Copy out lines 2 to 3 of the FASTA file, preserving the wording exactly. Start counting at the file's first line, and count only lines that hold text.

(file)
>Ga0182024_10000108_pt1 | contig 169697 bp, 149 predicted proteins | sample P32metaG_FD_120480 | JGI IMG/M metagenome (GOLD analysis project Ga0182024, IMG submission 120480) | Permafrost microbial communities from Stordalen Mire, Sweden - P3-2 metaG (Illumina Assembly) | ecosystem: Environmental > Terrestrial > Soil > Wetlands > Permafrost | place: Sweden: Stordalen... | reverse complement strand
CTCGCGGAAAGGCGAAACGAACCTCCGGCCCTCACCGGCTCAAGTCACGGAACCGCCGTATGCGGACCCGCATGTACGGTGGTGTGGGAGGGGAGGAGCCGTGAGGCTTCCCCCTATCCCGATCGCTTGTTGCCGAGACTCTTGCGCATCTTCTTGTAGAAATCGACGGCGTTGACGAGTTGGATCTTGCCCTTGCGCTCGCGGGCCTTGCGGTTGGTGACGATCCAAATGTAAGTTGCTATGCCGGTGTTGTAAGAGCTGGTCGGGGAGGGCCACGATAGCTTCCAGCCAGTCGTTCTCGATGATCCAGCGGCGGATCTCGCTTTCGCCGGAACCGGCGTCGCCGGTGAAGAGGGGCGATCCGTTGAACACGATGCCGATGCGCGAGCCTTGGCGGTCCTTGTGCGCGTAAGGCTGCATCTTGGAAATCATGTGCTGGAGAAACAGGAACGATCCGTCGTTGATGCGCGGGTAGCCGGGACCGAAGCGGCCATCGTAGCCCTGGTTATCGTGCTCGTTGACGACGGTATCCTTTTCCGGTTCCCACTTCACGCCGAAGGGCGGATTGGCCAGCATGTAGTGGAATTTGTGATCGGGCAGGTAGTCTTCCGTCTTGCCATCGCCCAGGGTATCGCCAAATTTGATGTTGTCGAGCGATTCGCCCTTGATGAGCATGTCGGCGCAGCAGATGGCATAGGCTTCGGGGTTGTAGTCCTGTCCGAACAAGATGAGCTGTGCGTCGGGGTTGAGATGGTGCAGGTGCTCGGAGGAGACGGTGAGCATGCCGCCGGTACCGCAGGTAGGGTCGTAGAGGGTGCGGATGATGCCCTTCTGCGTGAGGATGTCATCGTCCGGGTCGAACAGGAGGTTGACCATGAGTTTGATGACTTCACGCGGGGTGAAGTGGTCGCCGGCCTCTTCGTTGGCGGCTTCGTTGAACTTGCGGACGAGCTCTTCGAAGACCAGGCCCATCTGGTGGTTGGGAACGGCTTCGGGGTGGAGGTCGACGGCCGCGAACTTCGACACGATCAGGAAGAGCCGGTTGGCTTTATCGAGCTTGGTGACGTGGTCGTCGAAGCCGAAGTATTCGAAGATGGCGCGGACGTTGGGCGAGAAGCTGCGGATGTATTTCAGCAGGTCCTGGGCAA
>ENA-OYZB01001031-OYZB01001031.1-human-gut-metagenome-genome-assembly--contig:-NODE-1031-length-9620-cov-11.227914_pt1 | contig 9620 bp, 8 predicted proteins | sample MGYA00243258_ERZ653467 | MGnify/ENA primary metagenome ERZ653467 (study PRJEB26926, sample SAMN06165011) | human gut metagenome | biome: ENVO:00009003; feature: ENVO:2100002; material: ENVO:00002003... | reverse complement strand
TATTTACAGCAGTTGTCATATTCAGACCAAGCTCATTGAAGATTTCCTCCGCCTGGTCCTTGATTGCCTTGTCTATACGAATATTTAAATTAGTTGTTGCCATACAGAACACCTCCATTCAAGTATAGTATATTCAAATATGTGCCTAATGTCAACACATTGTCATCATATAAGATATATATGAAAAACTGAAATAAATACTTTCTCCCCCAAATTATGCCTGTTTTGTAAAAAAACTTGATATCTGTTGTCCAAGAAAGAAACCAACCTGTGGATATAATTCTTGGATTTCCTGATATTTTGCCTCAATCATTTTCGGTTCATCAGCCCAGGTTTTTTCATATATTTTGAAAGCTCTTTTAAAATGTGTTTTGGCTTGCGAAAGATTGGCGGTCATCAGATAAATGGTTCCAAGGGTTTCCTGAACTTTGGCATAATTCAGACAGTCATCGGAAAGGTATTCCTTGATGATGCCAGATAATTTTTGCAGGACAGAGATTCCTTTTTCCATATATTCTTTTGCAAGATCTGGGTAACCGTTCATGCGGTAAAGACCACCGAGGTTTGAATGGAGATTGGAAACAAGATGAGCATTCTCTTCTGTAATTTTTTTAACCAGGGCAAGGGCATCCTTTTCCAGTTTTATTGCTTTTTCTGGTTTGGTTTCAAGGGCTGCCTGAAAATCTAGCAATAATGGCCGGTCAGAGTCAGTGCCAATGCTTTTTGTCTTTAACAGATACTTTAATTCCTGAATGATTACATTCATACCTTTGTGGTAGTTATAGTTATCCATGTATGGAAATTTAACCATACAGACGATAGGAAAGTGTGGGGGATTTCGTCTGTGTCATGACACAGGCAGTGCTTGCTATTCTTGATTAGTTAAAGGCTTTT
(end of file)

CTCGCGGAAAGGCGAAACGAACCTCCGGCCCTCACCGGCTCAAGTCACGGAACCGCCGTATGCGGACCCGCATGTACGGTGGTGTGGGAGGGGAGGAGCCGTGAGGCTTCCCCCTATCCCGATCGCTTGTTGCCGAGACTCTTGCGCATCTTCTTGTAGAAATCGACGGCGTTGACGAGTTGGATCTTGCCCTTGCGCTCGCGGGCCTTGCGGTTGGTGACGATCCAAATGTAAGTTGCTATGCCGGTGTTGTAAGAGCTGGTCGGGGAGGGCCACGATAGCTTCCAGCCAGTCGTTCTCGATGATCCAGCGGCGGATCTCGCTTTCGCCGGAACCGGCGTCGCCGGTGAAGAGGGGCGATCCGTTGAACACGATGCCGATGCGCGAGCCTTGGCGGTCCTTGTGCGCGTAAGGCTGCATCTTGGAAATCATGTGCTGGAGAAACAGGAACGATCCGTCGTTGATGCGCGGGTAGCCGGGACCGAAGCGGCCATCGTAGCCCTGGTTATCGTGCTCGTTGACGACGGTATCCTTTTCCGGTTCCCACTTCACGCCGAAGGGCGGATTGGCCAGCATGTAGTGGAATTTGTGATCGGGCAGGTAGTCTTCCGTCTTGCCATCGCCCAGGGTATCGCCAAATTTGATGTTGTCGAGCGATTCGCCCTTGATGAGCATGTCGGCGCAGCAGATGGCATAGGCTTCGGGGTTGTAGTCCTGTCCGAACAAGATGAGCTGTGCGTCGGGGTTGAGATGGTGCAGGTGCTCGGAGGAGACGGTGAGCATGCCGCCGGTACCGCAGGTAGGGTCGTAGAGGGTGCGGATGATGCCCTTCTGCGTGAGGATGTCATCGTCCGGGTCGAACAGGAGGTTGACCATGAGTTTGATGACTTCACGCGGGGTGAAGTGGTCGCCGGCCTCTTCGTTGGCGGCTTCGTTGAACTTGCGGACGAGCTCTTCGAAGACCAGGCCCATCTGGTGGTTGGGAACGGCTTCGGGGTGGAGGTCGACGGCCGCGAACTTCGACACGATCAGGAAGAGCCGGTTGGCTTTATCGAGCTTGGTGACGTGGTCGTCGAAGCCGAAGTATTCGAAGATGGCGCGGACGTTGGGCGAGAAGCTGCGGATGTATTTCAGCAGGTCCTGGGCAA
>ENA-OYZB01001031-OYZB01001031.1-human-gut-metagenome-genome-assembly--contig:-NODE-1031-length-9620-cov-11.227914_pt1 | contig 9620 bp, 8 predicted proteins | sample MGYA00243258_ERZ653467 | MGnify/ENA primary metagenome ERZ653467 (study PRJEB26926, sample SAMN06165011) | human gut metagenome | biome: ENVO:00009003; feature: ENVO:2100002; material: ENVO:00002003... | reverse complement strand